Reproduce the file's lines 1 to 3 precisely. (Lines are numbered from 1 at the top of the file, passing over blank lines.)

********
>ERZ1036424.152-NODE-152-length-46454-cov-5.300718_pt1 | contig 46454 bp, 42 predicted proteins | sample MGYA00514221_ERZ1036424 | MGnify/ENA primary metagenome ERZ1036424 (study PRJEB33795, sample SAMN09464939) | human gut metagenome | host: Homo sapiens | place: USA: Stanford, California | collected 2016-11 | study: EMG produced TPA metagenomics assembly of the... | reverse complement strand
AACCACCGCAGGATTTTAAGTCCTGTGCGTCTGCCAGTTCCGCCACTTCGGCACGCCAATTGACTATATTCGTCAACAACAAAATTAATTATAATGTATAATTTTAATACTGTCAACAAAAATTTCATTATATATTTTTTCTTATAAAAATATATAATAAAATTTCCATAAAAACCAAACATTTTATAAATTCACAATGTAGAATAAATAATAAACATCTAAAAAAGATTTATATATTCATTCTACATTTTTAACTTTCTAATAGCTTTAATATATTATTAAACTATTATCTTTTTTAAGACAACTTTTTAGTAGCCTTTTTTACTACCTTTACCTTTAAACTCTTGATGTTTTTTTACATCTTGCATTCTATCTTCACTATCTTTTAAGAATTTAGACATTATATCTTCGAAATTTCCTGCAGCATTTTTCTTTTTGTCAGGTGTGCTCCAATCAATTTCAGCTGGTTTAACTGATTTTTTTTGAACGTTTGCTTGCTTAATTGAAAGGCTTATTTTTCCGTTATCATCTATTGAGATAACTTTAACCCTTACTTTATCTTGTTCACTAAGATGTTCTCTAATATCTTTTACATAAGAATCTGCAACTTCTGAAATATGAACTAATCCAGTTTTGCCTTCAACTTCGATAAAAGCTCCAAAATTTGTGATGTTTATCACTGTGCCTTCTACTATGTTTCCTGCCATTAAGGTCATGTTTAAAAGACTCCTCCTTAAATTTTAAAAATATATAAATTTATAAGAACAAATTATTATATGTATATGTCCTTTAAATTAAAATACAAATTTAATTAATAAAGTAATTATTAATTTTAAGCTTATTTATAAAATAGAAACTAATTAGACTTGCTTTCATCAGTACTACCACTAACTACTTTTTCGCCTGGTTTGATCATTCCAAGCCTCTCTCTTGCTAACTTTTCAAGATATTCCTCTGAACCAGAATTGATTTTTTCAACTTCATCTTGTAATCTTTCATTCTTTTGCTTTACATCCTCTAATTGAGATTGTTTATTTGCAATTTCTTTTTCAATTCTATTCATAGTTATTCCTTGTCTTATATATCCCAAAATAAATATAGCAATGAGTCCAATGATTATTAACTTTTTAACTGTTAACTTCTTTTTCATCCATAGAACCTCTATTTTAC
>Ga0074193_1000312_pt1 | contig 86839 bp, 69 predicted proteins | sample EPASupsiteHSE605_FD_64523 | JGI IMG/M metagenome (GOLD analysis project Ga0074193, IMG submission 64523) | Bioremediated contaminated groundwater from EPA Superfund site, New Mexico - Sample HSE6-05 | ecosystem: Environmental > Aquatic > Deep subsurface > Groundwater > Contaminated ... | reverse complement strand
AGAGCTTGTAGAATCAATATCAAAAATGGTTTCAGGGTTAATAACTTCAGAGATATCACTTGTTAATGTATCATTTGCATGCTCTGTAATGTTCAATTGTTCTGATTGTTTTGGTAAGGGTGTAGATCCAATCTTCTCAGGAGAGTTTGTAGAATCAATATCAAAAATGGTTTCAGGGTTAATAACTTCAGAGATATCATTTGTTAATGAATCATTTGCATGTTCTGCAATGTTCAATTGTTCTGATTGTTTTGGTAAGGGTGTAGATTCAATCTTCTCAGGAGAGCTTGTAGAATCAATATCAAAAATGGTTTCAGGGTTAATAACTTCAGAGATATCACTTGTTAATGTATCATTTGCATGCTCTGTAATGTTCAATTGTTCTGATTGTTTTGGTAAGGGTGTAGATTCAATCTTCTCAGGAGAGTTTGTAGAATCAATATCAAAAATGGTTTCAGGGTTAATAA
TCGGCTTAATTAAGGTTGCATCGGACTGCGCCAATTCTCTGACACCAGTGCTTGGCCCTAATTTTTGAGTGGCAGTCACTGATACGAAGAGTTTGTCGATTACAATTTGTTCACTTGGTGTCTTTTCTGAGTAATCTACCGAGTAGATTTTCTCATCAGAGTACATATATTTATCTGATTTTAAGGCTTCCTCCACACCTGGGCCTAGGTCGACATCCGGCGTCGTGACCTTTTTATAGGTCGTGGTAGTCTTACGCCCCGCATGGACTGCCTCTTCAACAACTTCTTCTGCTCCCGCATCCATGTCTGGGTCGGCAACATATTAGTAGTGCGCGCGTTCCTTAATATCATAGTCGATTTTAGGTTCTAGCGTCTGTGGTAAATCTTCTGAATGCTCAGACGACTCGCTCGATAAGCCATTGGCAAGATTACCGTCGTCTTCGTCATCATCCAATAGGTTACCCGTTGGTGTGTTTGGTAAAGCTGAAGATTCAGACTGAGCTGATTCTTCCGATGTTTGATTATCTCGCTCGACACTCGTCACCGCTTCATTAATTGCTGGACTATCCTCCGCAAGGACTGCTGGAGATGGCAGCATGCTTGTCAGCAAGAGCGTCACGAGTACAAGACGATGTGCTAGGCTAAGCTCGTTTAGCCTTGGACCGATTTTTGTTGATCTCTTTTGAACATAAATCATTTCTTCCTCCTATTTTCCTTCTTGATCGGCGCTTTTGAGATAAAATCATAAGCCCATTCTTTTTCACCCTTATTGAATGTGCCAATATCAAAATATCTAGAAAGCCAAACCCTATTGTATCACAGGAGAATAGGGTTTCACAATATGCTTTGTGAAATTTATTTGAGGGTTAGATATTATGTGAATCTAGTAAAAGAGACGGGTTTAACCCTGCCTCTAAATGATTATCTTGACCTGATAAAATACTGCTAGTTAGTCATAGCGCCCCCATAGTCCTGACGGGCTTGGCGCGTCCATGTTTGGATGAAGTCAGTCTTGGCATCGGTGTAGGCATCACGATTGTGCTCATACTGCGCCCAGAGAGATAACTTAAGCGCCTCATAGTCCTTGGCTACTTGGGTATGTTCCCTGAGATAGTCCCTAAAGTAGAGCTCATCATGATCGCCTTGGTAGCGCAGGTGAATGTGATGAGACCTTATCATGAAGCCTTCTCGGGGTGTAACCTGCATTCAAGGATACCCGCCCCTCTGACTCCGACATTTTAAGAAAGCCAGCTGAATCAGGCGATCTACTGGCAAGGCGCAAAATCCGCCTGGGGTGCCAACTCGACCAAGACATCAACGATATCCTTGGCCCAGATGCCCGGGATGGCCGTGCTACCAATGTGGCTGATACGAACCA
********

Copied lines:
>ERZ1036424.152-NODE-152-length-46454-cov-5.300718_pt1 | contig 46454 bp, 42 predicted proteins | sample MGYA00514221_ERZ1036424 | MGnify/ENA primary metagenome ERZ1036424 (study PRJEB33795, sample SAMN09464939) | human gut metagenome | host: Homo sapiens | place: USA: Stanford, California | collected 2016-11 | study: EMG produced TPA metagenomics assembly of the... | reverse complement strand
AACCACCGCAGGATTTTAAGTCCTGTGCGTCTGCCAGTTCCGCCACTTCGGCACGCCAATTGACTATATTCGTCAACAACAAAATTAATTATAATGTATAATTTTAATACTGTCAACAAAAATTTCATTATATATTTTTTCTTATAAAAATATATAATAAAATTTCCATAAAAACCAAACATTTTATAAATTCACAATGTAGAATAAATAATAAACATCTAAAAAAGATTTATATATTCATTCTACATTTTTAACTTTCTAATAGCTTTAATATATTATTAAACTATTATCTTTTTTAAGACAACTTTTTAGTAGCCTTTTTTACTACCTTTACCTTTAAACTCTTGATGTTTTTTTACATCTTGCATTCTATCTTCACTATCTTTTAAGAATTTAGACATTATATCTTCGAAATTTCCTGCAGCATTTTTCTTTTTGTCAGGTGTGCTCCAATCAATTTCAGCTGGTTTAACTGATTTTTTTTGAACGTTTGCTTGCTTAATTGAAAGGCTTATTTTTCCGTTATCATCTATTGAGATAACTTTAACCCTTACTTTATCTTGTTCACTAAGATGTTCTCTAATATCTTTTACATAAGAATCTGCAACTTCTGAAATATGAACTAATCCAGTTTTGCCTTCAACTTCGATAAAAGCTCCAAAATTTGTGATGTTTATCACTGTGCCTTCTACTATGTTTCCTGCCATTAAGGTCATGTTTAAAAGACTCCTCCTTAAATTTTAAAAATATATAAATTTATAAGAACAAATTATTATATGTATATGTCCTTTAAATTAAAATACAAATTTAATTAATAAAGTAATTATTAATTTTAAGCTTATTTATAAAATAGAAACTAATTAGACTTGCTTTCATCAGTACTACCACTAACTACTTTTTCGCCTGGTTTGATCATTCCAAGCCTCTCTCTTGCTAACTTTTCAAGATATTCCTCTGAACCAGAATTGATTTTTTCAACTTCATCTTGTAATCTTTCATTCTTTTGCTTTACATCCTCTAATTGAGATTGTTTATTTGCAATTTCTTTTTCAATTCTATTCATAGTTATTCCTTGTCTTATATATCCCAAAATAAATATAGCAATGAGTCCAATGATTATTAACTTTTTAACTGTTAACTTCTTTTTCATCCATAGAACCTCTATTTTAC
>Ga0074193_1000312_pt1 | contig 86839 bp, 69 predicted proteins | sample EPASupsiteHSE605_FD_64523 | JGI IMG/M metagenome (GOLD analysis project Ga0074193, IMG submission 64523) | Bioremediated contaminated groundwater from EPA Superfund site, New Mexico - Sample HSE6-05 | ecosystem: Environmental > Aquatic > Deep subsurface > Groundwater > Contaminated ... | reverse complement strand